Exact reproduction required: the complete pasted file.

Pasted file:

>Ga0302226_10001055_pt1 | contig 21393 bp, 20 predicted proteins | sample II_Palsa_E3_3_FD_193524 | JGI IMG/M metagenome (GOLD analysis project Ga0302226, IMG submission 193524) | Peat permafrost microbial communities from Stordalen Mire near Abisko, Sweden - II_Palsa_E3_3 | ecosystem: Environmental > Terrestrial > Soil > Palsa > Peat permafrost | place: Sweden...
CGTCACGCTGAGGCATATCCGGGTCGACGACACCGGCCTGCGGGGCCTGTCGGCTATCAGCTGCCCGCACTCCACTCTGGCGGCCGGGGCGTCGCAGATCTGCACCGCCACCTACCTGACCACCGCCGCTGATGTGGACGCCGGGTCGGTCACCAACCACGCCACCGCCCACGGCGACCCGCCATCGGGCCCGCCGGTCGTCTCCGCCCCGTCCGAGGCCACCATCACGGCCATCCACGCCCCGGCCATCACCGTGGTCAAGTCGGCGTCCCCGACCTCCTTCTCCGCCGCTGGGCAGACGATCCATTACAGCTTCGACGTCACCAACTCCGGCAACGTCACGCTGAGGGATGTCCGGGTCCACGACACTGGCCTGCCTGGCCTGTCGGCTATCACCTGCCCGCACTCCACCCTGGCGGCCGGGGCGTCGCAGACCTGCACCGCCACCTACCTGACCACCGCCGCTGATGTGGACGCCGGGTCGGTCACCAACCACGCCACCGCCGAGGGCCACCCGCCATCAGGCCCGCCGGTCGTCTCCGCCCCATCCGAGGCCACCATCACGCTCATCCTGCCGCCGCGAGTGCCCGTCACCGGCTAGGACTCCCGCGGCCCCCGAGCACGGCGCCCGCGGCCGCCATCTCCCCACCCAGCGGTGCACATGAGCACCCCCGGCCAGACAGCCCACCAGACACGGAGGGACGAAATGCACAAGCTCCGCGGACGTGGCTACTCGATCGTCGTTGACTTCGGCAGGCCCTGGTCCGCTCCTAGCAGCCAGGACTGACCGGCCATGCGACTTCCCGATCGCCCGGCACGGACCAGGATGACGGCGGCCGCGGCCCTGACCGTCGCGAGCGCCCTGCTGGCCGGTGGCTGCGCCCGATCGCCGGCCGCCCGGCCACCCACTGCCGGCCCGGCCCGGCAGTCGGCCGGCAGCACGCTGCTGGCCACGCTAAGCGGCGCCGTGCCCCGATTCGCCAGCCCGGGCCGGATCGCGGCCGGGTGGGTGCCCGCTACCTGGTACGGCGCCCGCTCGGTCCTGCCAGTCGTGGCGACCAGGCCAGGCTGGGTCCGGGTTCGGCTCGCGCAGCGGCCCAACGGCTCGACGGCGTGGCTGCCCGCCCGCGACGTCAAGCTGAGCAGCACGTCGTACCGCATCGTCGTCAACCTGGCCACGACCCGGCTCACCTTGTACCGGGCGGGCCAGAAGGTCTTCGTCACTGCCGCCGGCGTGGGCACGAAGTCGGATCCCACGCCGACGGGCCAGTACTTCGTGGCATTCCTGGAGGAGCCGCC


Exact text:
>Ga0302226_10001055_pt1 | contig 21393 bp, 20 predicted proteins | sample II_Palsa_E3_3_FD_193524 | JGI IMG/M metagenome (GOLD analysis project Ga0302226, IMG submission 193524) | Peat permafrost microbial communities from Stordalen Mire near Abisko, Sweden - II_Palsa_E3_3 | ecosystem: Environmental > Terrestrial > Soil > Palsa > Peat permafrost | place: Sweden...
CGTCACGCTGAGGCATATCCGGGTCGACGACACCGGCCTGCGGGGCCTGTCGGCTATCAGCTGCCCGCACTCCACTCTGGCGGCCGGGGCGTCGCAGATCTGCACCGCCACCTACCTGACCACCGCCGCTGATGTGGACGCCGGGTCGGTCACCAACCACGCCACCGCCCACGGCGACCCGCCATCGGGCCCGCCGGTCGTCTCCGCCCCGTCCGAGGCCACCATCACGGCCATCCACGCCCCGGCCATCACCGTGGTCAAGTCGGCGTCCCCGACCTCCTTCTCCGCCGCTGGGCAGACGATCCATTACAGCTTCGACGTCACCAACTCCGGCAACGTCACGCTGAGGGATGTCCGGGTCCACGACACTGGCCTGCCTGGCCTGTCGGCTATCACCTGCCCGCACTCCACCCTGGCGGCCGGGGCGTCGCAGACCTGCACCGCCACCTACCTGACCACCGCCGCTGATGTGGACGCCGGGTCGGTCACCAACCACGCCACCGCCGAGGGCCACCCGCCATCAGGCCCGCCGGTCGTCTCCGCCCCATCCGAGGCCACCATCACGCTCATCCTGCCGCCGCGAGTGCCCGTCACCGGCTAGGACTCCCGCGGCCCCCGAGCACGGCGCCCGCGGCCGCCATCTCCCCACCCAGCGGTGCACATGAGCACCCCCGGCCAGACAGCCCACCAGACACGGAGGGACGAAATGCACAAGCTCCGCGGACGTGGCTACTCGATCGTCGTTGACTTCGGCAGGCCCTGGTCCGCTCCTAGCAGCCAGGACTGACCGGCCATGCGACTTCCCGATCGCCCGGCACGGACCAGGATGACGGCGGCCGCGGCCCTGACCGTCGCGAGCGCCCTGCTGGCCGGTGGCTGCGCCCGATCGCCGGCCGCCCGGCCACCCACTGCCGGCCCGGCCCGGCAGTCGGCCGGCAGCACGCTGCTGGCCACGCTAAGCGGCGCCGTGCCCCGATTCGCCAGCCCGGGCCGGATCGCGGCCGGGTGGGTGCCCGCTACCTGGTACGGCGCCCGCTCGGTCCTGCCAGTCGTGGCGACCAGGCCAGGCTGGGTCCGGGTTCGGCTCGCGCAGCGGCCCAACGGCTCGACGGCGTGGCTGCCCGCCCGCGACGTCAAGCTGAGCAGCACGTCGTACCGCATCGTCGTCAACCTGGCCACGACCCGGCTCACCTTGTACCGGGCGGGCCAGAAGGTCTTCGTCACTGCCGCCGGCGTGGGCACGAAGTCGGATCCCACGCCGACGGGCCAGTACTTCGTGGCATTCCTGGAGGAGCCGCC